“Every day in America, 13 people go to work and never come home. Every year in America, nearly 4 million people suffer a workplace injury from which some may never recover. These are preventable tragedies that disable our workers, devastate our families, and damage our economy. American workers are not looking for a handout or a free lunch. They are looking for a good day’s pay for a hard day’s work. They just want to go to work, provide for their families, and get home in one piece.”
– Former Secretary of Labor Hilda Solis, Workers Memorial Day speech April 26, 2012
Last week we wrapped up the annual Workers Memorial Week. A look at worker safety and health numbers in 2011 indicate there were 4,693 work-related deaths in the general work population in the United States. Included in that number are farmworkers who have died from grain bin entrapments, farm equipment accidents, and falls from ladders or equipment. Likewise, there are an average 50,000 work-related illness fatalities each year within the general population, with farmworkers considered to be a highly vulnerable portion of the workforce—subject to heat stress, pesticide poisoning, musculoskeletal and repetitive motion conditions, and green tobacco sickness, just to name a few.
In 2010, there were 31.5 occupational fatalities among agricultural workers per 100,000 workers; a rate higher than in industries more commonly viewed as dangerous, such as mining and construction. Reports from the federal government indicate there were 1,500 crop production deaths between 2005 and 2010; though we believe those numbers are much higher because it does not include premature death due to pesticide exposure or other stresses upon the body.
The U.S. Environmental Protection Agency (EPA) estimates there are between 10,000 and 20,000 incidents of pesticide illness from farm work every year. These estimates are likely a woeful underestimate as we, along with the EPA, recognize that farmworkers often do not report occupational illnesses or seek treatment. Fear of lost time and wages combined with apprehension about losing their job are barriers to reporting when they become ill. Even when pesticide exposure results in a farmworker going to the doctor, it may be misdiagnosed, as symptoms of pesticide poisoning can mimic flu-like symptoms.
The United States Occupational Safety and Health Act was signed by President Nixon in 1970 with the purpose of “assuring so far as possible every working man and woman in the Nation safe and healthful working conditions.” The Occupational Safety and Health Administration (OSHA) is the agency within the U.S. Department of Labor responsible for carrying out the mission of that law. There are no OSHA regulations that address the agricultural sector specifically, but employers are required to provide drinking water, hand washing facilities and toilets for the workers if they employ 11 or more people. All employers are obligated under OSHA’s General Duty clause to provide a workplace that is free from recognized hazards that can cause injury, illness, or death to the workers.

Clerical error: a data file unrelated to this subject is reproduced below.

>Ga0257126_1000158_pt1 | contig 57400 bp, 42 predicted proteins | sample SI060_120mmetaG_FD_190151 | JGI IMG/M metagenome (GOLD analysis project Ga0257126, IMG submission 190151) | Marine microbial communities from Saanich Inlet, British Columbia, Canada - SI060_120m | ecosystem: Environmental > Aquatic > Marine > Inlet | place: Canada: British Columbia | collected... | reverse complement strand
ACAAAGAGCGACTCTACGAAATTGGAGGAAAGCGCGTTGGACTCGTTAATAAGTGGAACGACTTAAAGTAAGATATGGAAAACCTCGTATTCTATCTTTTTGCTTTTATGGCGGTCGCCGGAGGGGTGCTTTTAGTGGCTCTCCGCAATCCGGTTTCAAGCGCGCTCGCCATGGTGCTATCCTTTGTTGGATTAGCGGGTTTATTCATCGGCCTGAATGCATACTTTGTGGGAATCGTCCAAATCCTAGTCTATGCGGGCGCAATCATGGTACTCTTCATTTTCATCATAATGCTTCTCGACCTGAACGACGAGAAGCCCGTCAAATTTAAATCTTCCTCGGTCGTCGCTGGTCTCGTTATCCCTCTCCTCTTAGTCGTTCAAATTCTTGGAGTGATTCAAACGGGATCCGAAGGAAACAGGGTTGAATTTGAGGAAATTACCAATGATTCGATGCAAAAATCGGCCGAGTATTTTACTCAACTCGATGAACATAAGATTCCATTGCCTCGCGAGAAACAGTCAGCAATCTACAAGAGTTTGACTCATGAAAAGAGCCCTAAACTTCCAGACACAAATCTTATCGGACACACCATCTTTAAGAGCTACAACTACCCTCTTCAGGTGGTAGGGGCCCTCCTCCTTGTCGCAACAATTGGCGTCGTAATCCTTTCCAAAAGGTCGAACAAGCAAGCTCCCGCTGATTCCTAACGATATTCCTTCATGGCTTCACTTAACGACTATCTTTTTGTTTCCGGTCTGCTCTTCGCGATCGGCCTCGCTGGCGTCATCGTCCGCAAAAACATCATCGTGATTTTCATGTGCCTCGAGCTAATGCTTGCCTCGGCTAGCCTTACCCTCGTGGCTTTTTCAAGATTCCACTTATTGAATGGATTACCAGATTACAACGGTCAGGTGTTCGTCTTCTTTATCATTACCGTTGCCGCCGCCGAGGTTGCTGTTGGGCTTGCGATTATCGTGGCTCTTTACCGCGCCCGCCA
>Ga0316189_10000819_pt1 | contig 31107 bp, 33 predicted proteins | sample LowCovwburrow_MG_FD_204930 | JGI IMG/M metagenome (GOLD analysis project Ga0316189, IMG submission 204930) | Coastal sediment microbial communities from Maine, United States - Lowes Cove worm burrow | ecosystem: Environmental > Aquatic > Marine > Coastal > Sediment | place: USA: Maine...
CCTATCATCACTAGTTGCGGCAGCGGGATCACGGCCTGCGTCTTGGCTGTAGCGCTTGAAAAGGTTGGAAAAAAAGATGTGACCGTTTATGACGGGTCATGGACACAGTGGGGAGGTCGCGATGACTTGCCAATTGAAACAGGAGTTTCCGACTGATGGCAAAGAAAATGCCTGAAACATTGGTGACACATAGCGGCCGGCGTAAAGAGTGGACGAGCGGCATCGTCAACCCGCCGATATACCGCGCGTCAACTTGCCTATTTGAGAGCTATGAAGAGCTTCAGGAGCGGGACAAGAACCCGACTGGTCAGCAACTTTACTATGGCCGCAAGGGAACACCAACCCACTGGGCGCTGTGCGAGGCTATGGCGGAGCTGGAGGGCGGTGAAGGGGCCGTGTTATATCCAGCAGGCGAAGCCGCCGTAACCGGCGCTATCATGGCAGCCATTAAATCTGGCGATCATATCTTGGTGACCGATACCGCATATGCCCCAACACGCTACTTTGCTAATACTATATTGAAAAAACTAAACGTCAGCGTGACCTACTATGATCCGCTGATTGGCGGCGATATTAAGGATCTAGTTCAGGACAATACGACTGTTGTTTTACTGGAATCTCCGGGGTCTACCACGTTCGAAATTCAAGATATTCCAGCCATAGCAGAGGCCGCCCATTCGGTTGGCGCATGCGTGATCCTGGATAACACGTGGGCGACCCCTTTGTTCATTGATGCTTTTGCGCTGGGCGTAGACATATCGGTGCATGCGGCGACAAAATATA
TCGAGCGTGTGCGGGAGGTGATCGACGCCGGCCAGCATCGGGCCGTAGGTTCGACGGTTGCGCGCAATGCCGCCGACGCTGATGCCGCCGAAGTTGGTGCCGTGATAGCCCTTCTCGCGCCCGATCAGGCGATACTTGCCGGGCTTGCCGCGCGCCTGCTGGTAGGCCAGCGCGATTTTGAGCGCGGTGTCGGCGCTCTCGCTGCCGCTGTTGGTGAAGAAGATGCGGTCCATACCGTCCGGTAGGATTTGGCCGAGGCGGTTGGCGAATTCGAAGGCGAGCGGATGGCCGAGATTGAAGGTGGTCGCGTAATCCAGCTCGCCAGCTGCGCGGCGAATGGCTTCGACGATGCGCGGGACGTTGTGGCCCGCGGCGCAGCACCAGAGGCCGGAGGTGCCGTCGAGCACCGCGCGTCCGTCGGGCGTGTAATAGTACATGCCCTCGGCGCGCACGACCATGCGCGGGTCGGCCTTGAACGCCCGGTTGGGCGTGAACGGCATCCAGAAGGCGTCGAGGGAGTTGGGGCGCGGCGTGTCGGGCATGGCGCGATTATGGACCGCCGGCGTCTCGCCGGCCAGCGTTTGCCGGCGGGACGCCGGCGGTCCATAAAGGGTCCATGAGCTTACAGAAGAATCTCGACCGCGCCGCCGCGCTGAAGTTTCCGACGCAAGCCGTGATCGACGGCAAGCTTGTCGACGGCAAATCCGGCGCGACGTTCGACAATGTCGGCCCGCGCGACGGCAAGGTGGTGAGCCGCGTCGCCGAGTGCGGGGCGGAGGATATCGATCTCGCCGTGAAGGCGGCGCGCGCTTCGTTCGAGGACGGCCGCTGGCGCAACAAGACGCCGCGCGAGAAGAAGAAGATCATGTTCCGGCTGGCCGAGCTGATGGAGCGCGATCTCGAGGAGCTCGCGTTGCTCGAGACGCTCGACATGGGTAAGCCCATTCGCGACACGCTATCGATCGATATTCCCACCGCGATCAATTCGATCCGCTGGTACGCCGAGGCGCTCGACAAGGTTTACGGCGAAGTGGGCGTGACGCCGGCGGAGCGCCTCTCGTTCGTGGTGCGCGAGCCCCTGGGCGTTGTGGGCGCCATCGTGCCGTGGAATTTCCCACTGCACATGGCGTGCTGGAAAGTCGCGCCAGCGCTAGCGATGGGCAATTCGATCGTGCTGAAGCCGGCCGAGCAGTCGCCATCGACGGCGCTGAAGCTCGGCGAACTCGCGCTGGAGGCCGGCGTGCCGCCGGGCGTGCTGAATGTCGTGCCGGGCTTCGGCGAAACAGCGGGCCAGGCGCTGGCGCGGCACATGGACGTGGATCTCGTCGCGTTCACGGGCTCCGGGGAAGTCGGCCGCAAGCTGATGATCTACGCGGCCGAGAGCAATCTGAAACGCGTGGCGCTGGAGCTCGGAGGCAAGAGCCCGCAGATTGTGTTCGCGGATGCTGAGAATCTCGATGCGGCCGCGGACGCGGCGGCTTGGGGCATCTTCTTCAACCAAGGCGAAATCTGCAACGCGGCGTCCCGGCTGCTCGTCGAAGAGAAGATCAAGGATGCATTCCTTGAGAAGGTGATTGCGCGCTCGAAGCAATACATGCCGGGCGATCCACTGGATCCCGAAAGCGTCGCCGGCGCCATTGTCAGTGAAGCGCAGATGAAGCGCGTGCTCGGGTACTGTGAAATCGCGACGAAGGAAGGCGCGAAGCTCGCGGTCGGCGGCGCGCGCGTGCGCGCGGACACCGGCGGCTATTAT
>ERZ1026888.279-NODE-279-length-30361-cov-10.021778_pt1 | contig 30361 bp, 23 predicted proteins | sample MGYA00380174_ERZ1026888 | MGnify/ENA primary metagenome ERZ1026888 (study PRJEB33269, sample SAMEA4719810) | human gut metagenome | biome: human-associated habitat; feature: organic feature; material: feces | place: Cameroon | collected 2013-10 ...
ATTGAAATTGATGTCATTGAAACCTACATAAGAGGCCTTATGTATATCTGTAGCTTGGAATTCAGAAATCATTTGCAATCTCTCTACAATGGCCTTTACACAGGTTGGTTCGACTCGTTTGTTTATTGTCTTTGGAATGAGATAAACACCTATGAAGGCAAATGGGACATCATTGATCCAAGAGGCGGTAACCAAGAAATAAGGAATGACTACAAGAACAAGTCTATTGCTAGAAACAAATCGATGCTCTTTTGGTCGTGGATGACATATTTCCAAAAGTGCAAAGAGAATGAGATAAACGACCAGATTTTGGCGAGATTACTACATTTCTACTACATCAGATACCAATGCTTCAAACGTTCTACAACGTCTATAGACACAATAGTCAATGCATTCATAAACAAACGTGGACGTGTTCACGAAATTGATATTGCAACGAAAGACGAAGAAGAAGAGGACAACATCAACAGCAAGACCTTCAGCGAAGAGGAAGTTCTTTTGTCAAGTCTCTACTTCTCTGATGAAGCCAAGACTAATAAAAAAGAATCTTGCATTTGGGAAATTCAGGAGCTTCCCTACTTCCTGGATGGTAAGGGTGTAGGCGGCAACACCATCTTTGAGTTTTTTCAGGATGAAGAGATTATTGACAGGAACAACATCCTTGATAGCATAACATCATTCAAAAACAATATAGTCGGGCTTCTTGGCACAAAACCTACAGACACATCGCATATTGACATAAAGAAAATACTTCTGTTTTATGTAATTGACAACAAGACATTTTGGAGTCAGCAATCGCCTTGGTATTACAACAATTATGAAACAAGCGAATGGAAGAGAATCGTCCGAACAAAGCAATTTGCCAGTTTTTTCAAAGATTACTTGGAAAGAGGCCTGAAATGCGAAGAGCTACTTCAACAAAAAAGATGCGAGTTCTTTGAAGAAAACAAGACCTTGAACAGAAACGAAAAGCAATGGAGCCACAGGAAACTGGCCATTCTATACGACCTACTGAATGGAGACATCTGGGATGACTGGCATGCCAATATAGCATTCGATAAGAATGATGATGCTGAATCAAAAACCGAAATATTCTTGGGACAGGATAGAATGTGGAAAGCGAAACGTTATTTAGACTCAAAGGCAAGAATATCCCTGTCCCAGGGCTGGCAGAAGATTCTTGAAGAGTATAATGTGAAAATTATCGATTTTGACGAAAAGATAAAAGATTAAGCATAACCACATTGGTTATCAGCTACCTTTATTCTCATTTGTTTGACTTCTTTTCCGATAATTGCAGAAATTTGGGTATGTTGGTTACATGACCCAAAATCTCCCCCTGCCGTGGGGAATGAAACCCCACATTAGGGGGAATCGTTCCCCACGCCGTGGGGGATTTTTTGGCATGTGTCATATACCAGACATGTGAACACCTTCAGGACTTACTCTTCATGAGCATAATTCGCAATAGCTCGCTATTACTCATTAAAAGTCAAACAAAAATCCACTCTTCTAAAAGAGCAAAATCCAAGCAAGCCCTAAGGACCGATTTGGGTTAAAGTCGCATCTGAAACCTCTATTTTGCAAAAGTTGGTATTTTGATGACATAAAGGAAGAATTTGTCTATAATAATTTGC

The EPA’s Worker Protection Standard (WPS) provides agricultural workers with protections against pesticide exposure. The WPS covers all agricultural workers and focuses on three important areas:
- Notification of pesticide applications
- Providing information and training to workers about the hazards of pesticide residues and how to protect themselves
- Mitigation of pesticide exposure such as providing personal protective equipment and decontamination supplies
While these laws include provisions to protect workers from retaliation from their bosses, we know from numerous accounts shared by farmworkers across the nation threats of withholding pay, cutting pay, firing, blacklisting and other coercion exist. Knowing that their workers are unlikely to file a complaint, or even know how to file a complaint, allows bad actors to flout the law. With only one OSHA inspector for every 59,000 workers in the general workforce, and even fewer EPA inspectors, enforcement is a great challenge. In resource-strapped agencies, the focus shifts from enforcement to other tools such as worker training.
Worker training, particularly among the 2.5 million farmworkers in the United States, is a critical need. AFOP is joined by many farmworker advocacy groups in providing worker health and safety to those who harvest the food we eat. AFOP’s Health & Safety Programs is pleased to have reached over 550,000 farmworkers since 1995 with our pesticide safety education and well over 30,000 farmworkers with heat stress prevention training. Obviously, there is much more work to be done. AFOP honors the memory of all workers who have died from an occupational illness or injury. We will continue to support farmworkers in the fields with training and educational materials that just may help them go home healthy and safely at the end of the day.